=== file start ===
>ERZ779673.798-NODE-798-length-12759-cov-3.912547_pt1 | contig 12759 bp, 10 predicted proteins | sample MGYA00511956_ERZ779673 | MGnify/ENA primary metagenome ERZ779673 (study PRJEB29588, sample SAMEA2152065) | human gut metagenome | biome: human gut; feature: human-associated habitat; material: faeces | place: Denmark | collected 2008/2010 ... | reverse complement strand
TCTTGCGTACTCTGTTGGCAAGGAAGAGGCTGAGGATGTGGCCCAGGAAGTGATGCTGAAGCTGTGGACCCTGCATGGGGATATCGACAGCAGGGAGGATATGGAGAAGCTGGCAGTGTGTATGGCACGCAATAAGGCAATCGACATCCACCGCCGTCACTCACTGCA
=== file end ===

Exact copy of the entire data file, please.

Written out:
>ERZ779673.798-NODE-798-length-12759-cov-3.912547_pt1 | contig 12759 bp, 10 predicted proteins | sample MGYA00511956_ERZ779673 | MGnify/ENA primary metagenome ERZ779673 (study PRJEB29588, sample SAMEA2152065) | human gut metagenome | biome: human gut; feature: human-associated habitat; material: faeces | place: Denmark | collected 2008/2010 ... | reverse complement strand
TCTTGCGTACTCTGTTGGCAAGGAAGAGGCTGAGGATGTGGCCCAGGAAGTGATGCTGAAGCTGTGGACCCTGCATGGGGATATCGACAGCAGGGAGGATATGGAGAAGCTGGCAGTGTGTATGGCACGCAATAAGGCAATCGACATCCACCGCCGTCACTCACTGCA